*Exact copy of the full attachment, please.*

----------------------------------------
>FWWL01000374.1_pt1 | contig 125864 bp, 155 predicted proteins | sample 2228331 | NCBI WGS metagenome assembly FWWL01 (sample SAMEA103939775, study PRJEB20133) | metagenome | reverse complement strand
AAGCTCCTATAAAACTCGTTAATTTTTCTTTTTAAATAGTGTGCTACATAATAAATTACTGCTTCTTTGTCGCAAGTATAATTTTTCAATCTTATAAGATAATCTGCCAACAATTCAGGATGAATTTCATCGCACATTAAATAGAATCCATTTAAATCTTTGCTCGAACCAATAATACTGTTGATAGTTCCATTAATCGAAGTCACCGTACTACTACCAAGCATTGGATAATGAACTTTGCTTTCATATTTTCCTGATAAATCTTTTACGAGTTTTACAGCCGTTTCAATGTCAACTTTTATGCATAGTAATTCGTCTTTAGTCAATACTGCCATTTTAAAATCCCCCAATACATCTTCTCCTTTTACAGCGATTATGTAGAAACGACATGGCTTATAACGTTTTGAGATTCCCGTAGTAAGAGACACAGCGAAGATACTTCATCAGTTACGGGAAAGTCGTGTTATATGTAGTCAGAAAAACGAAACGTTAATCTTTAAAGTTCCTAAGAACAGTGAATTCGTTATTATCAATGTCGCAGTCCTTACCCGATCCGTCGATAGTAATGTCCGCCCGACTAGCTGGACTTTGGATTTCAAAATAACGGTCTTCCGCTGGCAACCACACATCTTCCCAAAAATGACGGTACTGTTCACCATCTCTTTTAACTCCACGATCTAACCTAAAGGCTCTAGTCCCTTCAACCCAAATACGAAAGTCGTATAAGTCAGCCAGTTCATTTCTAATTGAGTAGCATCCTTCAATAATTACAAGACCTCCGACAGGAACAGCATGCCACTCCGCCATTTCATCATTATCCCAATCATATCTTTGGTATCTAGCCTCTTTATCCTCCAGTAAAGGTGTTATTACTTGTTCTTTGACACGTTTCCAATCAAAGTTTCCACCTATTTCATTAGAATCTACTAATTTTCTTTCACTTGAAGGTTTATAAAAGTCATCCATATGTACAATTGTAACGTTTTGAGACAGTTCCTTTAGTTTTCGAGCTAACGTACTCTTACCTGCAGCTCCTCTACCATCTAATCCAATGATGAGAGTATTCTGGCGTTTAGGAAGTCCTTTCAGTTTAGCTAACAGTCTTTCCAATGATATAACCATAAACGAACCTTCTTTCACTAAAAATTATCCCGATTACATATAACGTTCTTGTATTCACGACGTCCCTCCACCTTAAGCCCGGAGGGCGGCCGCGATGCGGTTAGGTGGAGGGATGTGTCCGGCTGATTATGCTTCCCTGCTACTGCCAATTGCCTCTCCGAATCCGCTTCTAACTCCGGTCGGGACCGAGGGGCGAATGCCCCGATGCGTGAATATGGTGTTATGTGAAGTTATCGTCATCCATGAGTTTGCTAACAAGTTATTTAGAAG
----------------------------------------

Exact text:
>FWWL01000374.1_pt1 | contig 125864 bp, 155 predicted proteins | sample 2228331 | NCBI WGS metagenome assembly FWWL01 (sample SAMEA103939775, study PRJEB20133) | metagenome | reverse complement strand
AAGCTCCTATAAAACTCGTTAATTTTTCTTTTTAAATAGTGTGCTACATAATAAATTACTGCTTCTTTGTCGCAAGTATAATTTTTCAATCTTATAAGATAATCTGCCAACAATTCAGGATGAATTTCATCGCACATTAAATAGAATCCATTTAAATCTTTGCTCGAACCAATAATACTGTTGATAGTTCCATTAATCGAAGTCACCGTACTACTACCAAGCATTGGATAATGAACTTTGCTTTCATATTTTCCTGATAAATCTTTTACGAGTTTTACAGCCGTTTCAATGTCAACTTTTATGCATAGTAATTCGTCTTTAGTCAATACTGCCATTTTAAAATCCCCCAATACATCTTCTCCTTTTACAGCGATTATGTAGAAACGACATGGCTTATAACGTTTTGAGATTCCCGTAGTAAGAGACACAGCGAAGATACTTCATCAGTTACGGGAAAGTCGTGTTATATGTAGTCAGAAAAACGAAACGTTAATCTTTAAAGTTCCTAAGAACAGTGAATTCGTTATTATCAATGTCGCAGTCCTTACCCGATCCGTCGATAGTAATGTCCGCCCGACTAGCTGGACTTTGGATTTCAAAATAACGGTCTTCCGCTGGCAACCACACATCTTCCCAAAAATGACGGTACTGTTCACCATCTCTTTTAACTCCACGATCTAACCTAAAGGCTCTAGTCCCTTCAACCCAAATACGAAAGTCGTATAAGTCAGCCAGTTCATTTCTAATTGAGTAGCATCCTTCAATAATTACAAGACCTCCGACAGGAACAGCATGCCACTCCGCCATTTCATCATTATCCCAATCATATCTTTGGTATCTAGCCTCTTTATCCTCCAGTAAAGGTGTTATTACTTGTTCTTTGACACGTTTCCAATCAAAGTTTCCACCTATTTCATTAGAATCTACTAATTTTCTTTCACTTGAAGGTTTATAAAAGTCATCCATATGTACAATTGTAACGTTTTGAGACAGTTCCTTTAGTTTTCGAGCTAACGTACTCTTACCTGCAGCTCCTCTACCATCTAATCCAATGATGAGAGTATTCTGGCGTTTAGGAAGTCCTTTCAGTTTAGCTAACAGTCTTTCCAATGATATAACCATAAACGAACCTTCTTTCACTAAAAATTATCCCGATTACATATAACGTTCTTGTATTCACGACGTCCCTCCACCTTAAGCCCGGAGGGCGGCCGCGATGCGGTTAGGTGGAGGGATGTGTCCGGCTGATTATGCTTCCCTGCTACTGCCAATTGCCTCTCCGAATCCGCTTCTAACTCCGGTCGGGACCGAGGGGCGAATGCCCCGATGCGTGAATATGGTGTTATGTGAAGTTATCGTCATCCATGAGTTTGCTAACAAGTTATTTAGAAG